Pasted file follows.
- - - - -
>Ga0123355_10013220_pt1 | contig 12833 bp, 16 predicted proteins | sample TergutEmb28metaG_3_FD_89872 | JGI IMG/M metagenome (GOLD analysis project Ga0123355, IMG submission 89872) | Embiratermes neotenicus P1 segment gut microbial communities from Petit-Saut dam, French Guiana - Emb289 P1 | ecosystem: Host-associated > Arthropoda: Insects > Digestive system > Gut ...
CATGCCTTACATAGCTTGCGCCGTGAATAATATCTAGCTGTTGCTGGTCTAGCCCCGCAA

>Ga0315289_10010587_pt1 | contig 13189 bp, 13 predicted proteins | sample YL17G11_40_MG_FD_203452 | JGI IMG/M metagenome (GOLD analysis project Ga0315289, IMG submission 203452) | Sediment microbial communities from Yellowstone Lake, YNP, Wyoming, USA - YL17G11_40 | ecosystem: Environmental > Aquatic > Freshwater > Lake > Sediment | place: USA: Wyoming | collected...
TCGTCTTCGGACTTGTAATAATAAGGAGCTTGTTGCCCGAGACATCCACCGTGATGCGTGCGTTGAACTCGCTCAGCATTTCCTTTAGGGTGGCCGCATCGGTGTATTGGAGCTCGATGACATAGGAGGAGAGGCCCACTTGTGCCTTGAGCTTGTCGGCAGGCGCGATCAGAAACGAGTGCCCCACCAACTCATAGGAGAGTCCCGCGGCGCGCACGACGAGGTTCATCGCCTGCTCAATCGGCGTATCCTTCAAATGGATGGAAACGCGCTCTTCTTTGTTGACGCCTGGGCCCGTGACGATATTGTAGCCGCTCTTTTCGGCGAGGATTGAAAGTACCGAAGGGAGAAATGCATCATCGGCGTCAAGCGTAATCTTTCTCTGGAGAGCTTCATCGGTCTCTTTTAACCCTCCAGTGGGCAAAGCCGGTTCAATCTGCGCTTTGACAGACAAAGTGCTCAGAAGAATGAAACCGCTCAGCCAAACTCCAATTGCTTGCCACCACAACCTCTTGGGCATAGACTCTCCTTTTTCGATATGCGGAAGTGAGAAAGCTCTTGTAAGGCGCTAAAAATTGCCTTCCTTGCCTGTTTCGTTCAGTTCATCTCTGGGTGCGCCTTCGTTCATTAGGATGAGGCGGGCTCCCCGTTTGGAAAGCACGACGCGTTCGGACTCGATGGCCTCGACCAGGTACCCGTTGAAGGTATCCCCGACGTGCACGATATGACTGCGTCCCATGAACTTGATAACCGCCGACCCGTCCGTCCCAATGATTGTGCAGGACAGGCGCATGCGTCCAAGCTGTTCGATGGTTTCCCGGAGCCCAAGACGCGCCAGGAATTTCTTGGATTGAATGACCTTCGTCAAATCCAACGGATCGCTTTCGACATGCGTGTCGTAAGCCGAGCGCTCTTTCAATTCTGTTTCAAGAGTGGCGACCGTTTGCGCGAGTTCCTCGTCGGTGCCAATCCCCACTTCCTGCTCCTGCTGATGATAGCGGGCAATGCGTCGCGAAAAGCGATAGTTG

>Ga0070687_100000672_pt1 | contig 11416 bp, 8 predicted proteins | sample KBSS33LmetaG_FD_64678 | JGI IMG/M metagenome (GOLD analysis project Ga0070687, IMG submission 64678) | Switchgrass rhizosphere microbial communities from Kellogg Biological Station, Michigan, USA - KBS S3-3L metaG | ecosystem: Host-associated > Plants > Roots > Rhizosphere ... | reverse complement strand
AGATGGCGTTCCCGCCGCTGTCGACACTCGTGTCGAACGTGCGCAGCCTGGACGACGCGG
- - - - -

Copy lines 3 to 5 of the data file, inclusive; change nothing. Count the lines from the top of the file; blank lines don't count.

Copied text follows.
>Ga0315289_10010587_pt1 | contig 13189 bp, 13 predicted proteins | sample YL17G11_40_MG_FD_203452 | JGI IMG/M metagenome (GOLD analysis project Ga0315289, IMG submission 203452) | Sediment microbial communities from Yellowstone Lake, YNP, Wyoming, USA - YL17G11_40 | ecosystem: Environmental > Aquatic > Freshwater > Lake > Sediment | place: USA: Wyoming | collected...
TCGTCTTCGGACTTGTAATAATAAGGAGCTTGTTGCCCGAGACATCCACCGTGATGCGTGCGTTGAACTCGCTCAGCATTTCCTTTAGGGTGGCCGCATCGGTGTATTGGAGCTCGATGACATAGGAGGAGAGGCCCACTTGTGCCTTGAGCTTGTCGGCAGGCGCGATCAGAAACGAGTGCCCCACCAACTCATAGGAGAGTCCCGCGGCGCGCACGACGAGGTTCATCGCCTGCTCAATCGGCGTATCCTTCAAATGGATGGAAACGCGCTCTTCTTTGTTGACGCCTGGGCCCGTGACGATATTGTAGCCGCTCTTTTCGGCGAGGATTGAAAGTACCGAAGGGAGAAATGCATCATCGGCGTCAAGCGTAATCTTTCTCTGGAGAGCTTCATCGGTCTCTTTTAACCCTCCAGTGGGCAAAGCCGGTTCAATCTGCGCTTTGACAGACAAAGTGCTCAGAAGAATGAAACCGCTCAGCCAAACTCCAATTGCTTGCCACCACAACCTCTTGGGCATAGACTCTCCTTTTTCGATATGCGGAAGTGAGAAAGCTCTTGTAAGGCGCTAAAAATTGCCTTCCTTGCCTGTTTCGTTCAGTTCATCTCTGGGTGCGCCTTCGTTCATTAGGATGAGGCGGGCTCCCCGTTTGGAAAGCACGACGCGTTCGGACTCGATGGCCTCGACCAGGTACCCGTTGAAGGTATCCCCGACGTGCACGATATGACTGCGTCCCATGAACTTGATAACCGCCGACCCGTCCGTCCCAATGATTGTGCAGGACAGGCGCATGCGTCCAAGCTGTTCGATGGTTTCCCGGAGCCCAAGACGCGCCAGGAATTTCTTGGATTGAATGACCTTCGTCAAATCCAACGGATCGCTTTCGACATGCGTGTCGTAAGCCGAGCGCTCTTTCAATTCTGTTTCAAGAGTGGCGACCGTTTGCGCGAGTTCCTCGTCGGTGCCAATCCCCACTTCCTGCTCCTGCTGATGATAGCGGGCAATGCGTCGCGAAAAGCGATAGTTG

>Ga0070687_100000672_pt1 | contig 11416 bp, 8 predicted proteins | sample KBSS33LmetaG_FD_64678 | JGI IMG/M metagenome (GOLD analysis project Ga0070687, IMG submission 64678) | Switchgrass rhizosphere microbial communities from Kellogg Biological Station, Michigan, USA - KBS S3-3L metaG | ecosystem: Host-associated > Plants > Roots > Rhizosphere ... | reverse complement strand